These factors were probably responsible for the lower levels of well-being we observed among boarders in the end of their first year. They were more likely to say they felt lonely or uncomfortable at school. Yet during their second year, students seemed to adjust. Boarder’s levels of well-being caught up with those of lottery losers: their motivation became higher and they also reported spending more time on their homework. This could also explain why the stronger students made more progress than the weaker ones. We found some indication that the initial negative shock on well-being was larger for weaker students, while the recovery was faster for stronger students.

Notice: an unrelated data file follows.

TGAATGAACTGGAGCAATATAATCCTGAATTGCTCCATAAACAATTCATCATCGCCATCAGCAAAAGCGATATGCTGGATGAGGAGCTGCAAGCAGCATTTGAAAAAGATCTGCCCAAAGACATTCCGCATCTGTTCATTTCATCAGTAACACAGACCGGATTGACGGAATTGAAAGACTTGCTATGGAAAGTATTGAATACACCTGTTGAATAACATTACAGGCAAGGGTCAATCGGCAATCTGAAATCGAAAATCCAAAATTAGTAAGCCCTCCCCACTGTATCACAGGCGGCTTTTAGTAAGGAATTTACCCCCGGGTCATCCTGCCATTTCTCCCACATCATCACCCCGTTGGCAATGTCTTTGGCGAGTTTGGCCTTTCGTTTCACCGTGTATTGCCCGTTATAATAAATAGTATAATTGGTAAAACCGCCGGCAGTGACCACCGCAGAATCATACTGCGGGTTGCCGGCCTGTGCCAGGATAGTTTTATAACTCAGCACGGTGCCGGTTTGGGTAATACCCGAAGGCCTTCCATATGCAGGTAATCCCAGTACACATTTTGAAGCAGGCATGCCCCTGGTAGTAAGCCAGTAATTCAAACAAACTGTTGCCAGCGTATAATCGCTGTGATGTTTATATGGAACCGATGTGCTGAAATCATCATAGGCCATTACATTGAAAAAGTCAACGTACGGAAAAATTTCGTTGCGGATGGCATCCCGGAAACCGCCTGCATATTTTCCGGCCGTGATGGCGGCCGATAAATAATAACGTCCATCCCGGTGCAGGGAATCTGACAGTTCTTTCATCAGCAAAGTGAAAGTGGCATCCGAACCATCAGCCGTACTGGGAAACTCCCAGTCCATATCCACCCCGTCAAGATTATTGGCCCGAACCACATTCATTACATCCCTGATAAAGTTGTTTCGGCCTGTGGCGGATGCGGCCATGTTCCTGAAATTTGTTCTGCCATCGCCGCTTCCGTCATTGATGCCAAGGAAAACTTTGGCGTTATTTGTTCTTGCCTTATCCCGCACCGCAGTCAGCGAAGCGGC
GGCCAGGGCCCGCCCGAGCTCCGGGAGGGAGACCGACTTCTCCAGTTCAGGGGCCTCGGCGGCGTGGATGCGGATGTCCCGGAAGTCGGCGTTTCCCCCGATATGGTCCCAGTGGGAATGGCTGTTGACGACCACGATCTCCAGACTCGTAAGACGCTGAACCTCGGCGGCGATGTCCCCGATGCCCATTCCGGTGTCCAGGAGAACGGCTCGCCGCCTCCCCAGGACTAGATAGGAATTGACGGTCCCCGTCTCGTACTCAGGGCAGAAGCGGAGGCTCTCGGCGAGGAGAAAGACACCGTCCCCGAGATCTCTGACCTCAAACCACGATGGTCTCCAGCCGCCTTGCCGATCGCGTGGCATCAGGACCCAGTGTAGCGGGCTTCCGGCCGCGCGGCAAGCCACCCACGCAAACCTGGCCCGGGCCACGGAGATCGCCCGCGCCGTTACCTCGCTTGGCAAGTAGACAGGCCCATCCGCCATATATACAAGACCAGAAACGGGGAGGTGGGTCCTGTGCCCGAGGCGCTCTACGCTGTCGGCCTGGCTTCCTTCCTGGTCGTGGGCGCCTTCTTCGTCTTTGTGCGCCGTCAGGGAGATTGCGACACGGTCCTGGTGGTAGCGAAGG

Overall, boarding seems to be a disruptive form of schooling for students. Once they have managed to adjust to their new environment, strong students make very substantial academic progress. On the other hand, this type of school does not seem well-suited to weaker students: even after two years we do not observe any test score gains among them.
In England, the Centre for Social Justice think tank has suggested that more children from disadvantaged families should be sent to boarding school. One charity has already begun placing children in some of the UK’s top schools. Our results suggest that this type of policy might work with strong students, but not necessarily with weaker ones. Studies currently being conducted about the UK program will tell whether the results we found in France continue to apply across the channel.
This article was originally published on The Conversation. Read the original article.